Queen Joan

by cheri block

One of the inherent problems with writing is that it [meaning all that has been written about] has all been said before.

Sure. What writers must remember is that each of us puts our own signature on our writing in the form of diction, story, tone, and irony.  This individuality is what draws us to certain writers who express themselves in ways that we understand or need to understand.

This week, I visited my mother Joan, about whom I have written many posts. If you are a new reader, just search for Joan in the search bar or tag list and all of my expressions about this remarkable woman will be available.

My visit with Joan took a turn I was not expecting and I left her apartment feeling like I had been  rolled out like malleable soft dough on a cookie sheet, sure to be punched and cut into sympathetic shapes–stars, moons, happy faces, and Christmas trees and Hannukah dreidels.

As a doughy happy-face cookie, I couldn’t cry even though she did. In fact, I encouraged her tears as her personal therapist, aching to relieve the tension she must feel, living alone with caregivers who often speak in their own language.

I told her I was going to New York and would be back on Tuesday to show her my photos.

Normally, she would express joy that I could still do this in my early 60’s. She would remember when she and Dad traveled and offer some short decoration for her own cookie.

This time, the tears ran down her face and she said, “Getting old is hell. I can’t do these things anymore; I am so sedentary!! With this genuine and cogent expression of angst, she reminded me of my old mother, the one I want to return, the one with a good memory, the one with whom I can have a lengthy conversation. I looked into her almond shaped eyes and deep there was my old mother.

I asked her why she was so sad. She cried some more. Then, as if the gloved mitt had pulled the 12 cookies out of the warm oven, ready for sampling, she returned to that inspirational woman, still grateful after an onslaught of maladies that began 20 years ago.

It could be worse, Cheri. Why, I could be disabled. [She is..] Why I could be in pain or without family or deaf [She is…] I am the luckiest woman in the whole world to have my family and my health, a nice apartment and caregivers who are my friends [even though she can’t hear them].

I tried to get off the drying rack and stood up, hoping not to crack one of my chips. I leaned over and gave her a big kiss. She told me I was beautiful and that my hair looked better short.

When I got into my car, I slumped over the wheel, breaking myself in half. But in her spirit, I popped part of me into my mouth and suddenly the world tasted delicious.


About Cheri

Writer, artist, cable television host, grandmother to four!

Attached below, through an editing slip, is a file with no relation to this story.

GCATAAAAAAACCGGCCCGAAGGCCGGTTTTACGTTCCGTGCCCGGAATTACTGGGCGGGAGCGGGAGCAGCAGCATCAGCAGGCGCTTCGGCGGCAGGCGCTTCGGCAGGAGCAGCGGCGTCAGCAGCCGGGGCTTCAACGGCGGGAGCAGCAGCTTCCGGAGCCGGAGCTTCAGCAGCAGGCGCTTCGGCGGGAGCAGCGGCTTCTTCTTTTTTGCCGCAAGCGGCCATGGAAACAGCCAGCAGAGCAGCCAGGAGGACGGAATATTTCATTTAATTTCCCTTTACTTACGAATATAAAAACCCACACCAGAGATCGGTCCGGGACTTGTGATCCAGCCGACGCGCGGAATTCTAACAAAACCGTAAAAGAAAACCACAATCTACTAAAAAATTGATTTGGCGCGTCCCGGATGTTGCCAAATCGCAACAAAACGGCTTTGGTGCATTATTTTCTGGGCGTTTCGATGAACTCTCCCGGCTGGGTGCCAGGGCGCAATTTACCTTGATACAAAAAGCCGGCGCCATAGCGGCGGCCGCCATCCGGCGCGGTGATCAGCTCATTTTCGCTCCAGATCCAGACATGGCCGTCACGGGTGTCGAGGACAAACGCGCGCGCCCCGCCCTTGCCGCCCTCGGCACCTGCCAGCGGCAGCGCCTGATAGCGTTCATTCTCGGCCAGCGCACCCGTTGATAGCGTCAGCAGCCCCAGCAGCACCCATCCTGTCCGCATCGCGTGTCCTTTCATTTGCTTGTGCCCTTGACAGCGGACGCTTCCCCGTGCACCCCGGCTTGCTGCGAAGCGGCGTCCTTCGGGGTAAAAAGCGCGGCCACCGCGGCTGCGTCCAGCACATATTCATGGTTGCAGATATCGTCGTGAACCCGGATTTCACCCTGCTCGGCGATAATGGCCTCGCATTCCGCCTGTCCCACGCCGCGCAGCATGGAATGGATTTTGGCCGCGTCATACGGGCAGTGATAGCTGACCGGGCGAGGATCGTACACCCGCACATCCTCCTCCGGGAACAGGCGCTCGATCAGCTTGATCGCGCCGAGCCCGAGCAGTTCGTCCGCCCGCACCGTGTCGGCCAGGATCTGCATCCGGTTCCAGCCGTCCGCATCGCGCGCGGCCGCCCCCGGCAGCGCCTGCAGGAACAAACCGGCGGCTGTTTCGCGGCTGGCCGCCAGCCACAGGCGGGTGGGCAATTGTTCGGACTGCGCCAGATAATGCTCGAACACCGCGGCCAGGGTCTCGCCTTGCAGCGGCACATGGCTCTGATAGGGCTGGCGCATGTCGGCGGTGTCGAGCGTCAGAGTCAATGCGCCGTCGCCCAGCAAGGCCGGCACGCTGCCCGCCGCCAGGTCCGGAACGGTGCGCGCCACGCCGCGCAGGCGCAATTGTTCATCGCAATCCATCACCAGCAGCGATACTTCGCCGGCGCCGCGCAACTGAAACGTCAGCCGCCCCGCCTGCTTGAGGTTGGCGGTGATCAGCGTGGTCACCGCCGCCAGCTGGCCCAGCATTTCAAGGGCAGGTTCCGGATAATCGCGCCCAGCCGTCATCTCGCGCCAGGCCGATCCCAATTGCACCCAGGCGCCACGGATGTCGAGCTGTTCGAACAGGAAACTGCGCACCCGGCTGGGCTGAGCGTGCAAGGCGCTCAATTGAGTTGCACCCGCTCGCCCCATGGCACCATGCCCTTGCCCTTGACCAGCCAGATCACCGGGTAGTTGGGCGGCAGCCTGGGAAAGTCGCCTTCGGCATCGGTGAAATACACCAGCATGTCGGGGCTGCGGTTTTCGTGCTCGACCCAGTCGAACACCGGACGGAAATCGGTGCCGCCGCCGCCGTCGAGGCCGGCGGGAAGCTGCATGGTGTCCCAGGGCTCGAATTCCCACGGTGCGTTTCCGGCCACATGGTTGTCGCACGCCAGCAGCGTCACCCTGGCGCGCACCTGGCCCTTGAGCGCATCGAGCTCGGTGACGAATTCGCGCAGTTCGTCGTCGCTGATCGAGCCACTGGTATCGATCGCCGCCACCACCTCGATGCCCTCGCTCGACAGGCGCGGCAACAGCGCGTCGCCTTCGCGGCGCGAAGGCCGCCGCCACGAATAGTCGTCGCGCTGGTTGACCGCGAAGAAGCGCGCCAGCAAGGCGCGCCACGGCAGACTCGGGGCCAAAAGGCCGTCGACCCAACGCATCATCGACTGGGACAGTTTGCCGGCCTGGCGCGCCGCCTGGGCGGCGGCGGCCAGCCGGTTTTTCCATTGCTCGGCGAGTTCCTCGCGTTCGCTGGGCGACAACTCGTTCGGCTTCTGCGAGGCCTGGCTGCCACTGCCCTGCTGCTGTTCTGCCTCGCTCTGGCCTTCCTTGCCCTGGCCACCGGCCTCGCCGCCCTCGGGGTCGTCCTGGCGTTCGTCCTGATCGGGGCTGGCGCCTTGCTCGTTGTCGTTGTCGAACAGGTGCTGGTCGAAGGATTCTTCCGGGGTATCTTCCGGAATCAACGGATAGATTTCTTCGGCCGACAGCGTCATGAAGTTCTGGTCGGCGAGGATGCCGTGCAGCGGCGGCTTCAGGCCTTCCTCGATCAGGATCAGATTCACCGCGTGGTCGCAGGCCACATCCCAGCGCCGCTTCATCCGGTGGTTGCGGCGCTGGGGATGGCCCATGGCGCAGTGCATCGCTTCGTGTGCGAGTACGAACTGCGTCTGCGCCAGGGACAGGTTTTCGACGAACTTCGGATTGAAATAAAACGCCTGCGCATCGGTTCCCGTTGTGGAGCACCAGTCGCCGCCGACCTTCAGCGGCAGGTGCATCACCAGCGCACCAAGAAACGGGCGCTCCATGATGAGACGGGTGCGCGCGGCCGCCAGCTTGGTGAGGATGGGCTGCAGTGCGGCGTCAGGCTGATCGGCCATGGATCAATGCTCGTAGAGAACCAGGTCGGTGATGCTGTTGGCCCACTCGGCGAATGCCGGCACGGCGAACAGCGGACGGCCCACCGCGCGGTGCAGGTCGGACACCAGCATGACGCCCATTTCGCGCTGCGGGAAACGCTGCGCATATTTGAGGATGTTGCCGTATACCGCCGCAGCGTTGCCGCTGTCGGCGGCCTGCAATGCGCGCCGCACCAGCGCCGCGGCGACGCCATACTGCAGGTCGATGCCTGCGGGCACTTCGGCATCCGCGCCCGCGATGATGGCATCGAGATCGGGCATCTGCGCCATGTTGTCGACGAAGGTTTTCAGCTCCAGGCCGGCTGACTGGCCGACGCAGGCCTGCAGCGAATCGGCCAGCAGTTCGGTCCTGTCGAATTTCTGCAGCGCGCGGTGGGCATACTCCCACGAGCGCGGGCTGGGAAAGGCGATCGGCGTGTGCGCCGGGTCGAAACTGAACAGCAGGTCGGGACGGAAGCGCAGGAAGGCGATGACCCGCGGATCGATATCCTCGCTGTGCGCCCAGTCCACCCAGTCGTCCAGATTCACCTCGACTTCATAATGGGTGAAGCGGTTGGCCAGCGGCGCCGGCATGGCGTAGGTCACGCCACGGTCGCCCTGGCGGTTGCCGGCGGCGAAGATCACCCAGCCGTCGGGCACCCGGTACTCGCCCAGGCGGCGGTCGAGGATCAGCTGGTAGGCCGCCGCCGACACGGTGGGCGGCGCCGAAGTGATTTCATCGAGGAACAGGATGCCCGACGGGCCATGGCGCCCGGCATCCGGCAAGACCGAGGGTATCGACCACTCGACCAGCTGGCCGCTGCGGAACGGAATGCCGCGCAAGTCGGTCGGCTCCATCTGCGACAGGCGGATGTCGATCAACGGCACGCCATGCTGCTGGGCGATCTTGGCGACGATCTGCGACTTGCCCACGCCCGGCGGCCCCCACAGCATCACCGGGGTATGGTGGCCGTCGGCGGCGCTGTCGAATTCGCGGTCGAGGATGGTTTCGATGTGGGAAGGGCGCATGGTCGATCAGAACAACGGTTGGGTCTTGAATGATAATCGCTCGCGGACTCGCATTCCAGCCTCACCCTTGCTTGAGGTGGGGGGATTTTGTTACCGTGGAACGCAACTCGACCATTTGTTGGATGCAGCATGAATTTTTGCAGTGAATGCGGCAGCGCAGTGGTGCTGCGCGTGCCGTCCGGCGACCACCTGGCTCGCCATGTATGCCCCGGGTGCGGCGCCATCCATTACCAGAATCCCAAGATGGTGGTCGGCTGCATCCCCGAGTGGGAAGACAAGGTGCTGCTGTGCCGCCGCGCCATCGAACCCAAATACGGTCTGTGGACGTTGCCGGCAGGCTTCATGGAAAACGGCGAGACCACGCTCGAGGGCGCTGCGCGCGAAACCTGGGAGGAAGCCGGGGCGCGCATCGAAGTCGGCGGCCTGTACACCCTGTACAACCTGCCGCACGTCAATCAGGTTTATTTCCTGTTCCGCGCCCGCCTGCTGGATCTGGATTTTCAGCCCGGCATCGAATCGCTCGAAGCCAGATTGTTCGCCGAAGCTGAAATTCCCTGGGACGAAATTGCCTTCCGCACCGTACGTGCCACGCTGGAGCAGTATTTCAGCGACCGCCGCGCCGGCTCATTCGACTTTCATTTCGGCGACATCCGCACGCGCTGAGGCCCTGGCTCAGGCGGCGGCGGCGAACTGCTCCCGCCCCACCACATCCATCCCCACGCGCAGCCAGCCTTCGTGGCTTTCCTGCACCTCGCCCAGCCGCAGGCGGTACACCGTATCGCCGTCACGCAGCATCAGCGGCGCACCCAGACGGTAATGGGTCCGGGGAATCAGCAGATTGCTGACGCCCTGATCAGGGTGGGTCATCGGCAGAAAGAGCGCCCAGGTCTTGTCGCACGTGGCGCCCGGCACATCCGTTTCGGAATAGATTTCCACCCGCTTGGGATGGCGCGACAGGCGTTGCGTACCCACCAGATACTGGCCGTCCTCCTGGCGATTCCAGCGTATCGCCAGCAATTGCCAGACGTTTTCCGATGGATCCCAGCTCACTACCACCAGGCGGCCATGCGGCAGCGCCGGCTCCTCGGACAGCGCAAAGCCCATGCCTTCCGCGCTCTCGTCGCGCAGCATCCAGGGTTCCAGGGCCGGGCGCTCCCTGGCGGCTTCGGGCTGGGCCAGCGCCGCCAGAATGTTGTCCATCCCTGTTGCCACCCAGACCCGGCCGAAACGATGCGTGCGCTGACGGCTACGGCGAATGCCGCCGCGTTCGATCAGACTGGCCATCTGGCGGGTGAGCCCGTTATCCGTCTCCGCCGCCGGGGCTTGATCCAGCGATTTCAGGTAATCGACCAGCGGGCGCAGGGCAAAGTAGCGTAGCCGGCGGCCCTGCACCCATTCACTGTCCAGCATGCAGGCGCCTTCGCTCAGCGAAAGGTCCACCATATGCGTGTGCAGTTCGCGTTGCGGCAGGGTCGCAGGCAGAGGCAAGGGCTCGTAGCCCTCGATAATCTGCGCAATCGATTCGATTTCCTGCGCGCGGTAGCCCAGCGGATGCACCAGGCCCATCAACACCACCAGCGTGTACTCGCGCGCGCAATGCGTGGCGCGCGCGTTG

This entry was posted in Life, My childhood, People, The Dragon in the Lobby: a fairytale about Assisted Living and tagged . Bookmark the permalink.

17 Responses to Queen Joan

  1. ines Mangiola says:

    Date: Thu, 19 Sep 2013 02:10:17 +0000 To: inesmangiola@hotmail.com

  2. Oh Cheri. I don’t know whether to cry for you or for Joanie, my forever best friend. I too miss the delightful person she once was, while I honor her bravery and courage to face each day with the fine attitude she still has.

  3. Cheri says:

    I saw the old Joanie.
    She is doing better.

  4. dafna says:

    what a beautiful post. in the spirit of queen joan, you are lucky to have had such a long and close relationship with your mother. i would not mind a taste of that cookie.

  5. Well, who could ever resist stopping over for tea and a cookie with you and your sweet mother, Joan.

    I never saw my mother age, Cheri, until after she died and I looked over the pictures from her last 4 months; they simply broke my heart in two.

    So we accept these matters we can not change. We kiss the mom she was and is, we sigh; we cry and find our God in the sky.


  6. Brighid says:

    How blessed, to have been in the presence of the queen, if only for a short time. Nothing is static in life or living, change becomes us…

  7. Don says:

    Beautifully felt, beautifully crafted. You are a baker of words. I hope to have a fraction such clarity as I improve my writing and similarly accompany my mother on her late and ever-shorter journeys.

    (My ex stepmother died over the weekend and thus far, no words have come …)

  8. lindamomof4 says:

    Hi Cheri,

    You so capture the moment, sadness and joy. I have passed this on. Why are you not submitting this to the paper, or someplace to share what so many of us are going through with our elderly parents? Beautiful!

    Love, Linda Gullick

  9. wkkortas says:

    Has it all been said before? Yes.

    Has it been said so well? Not so often.

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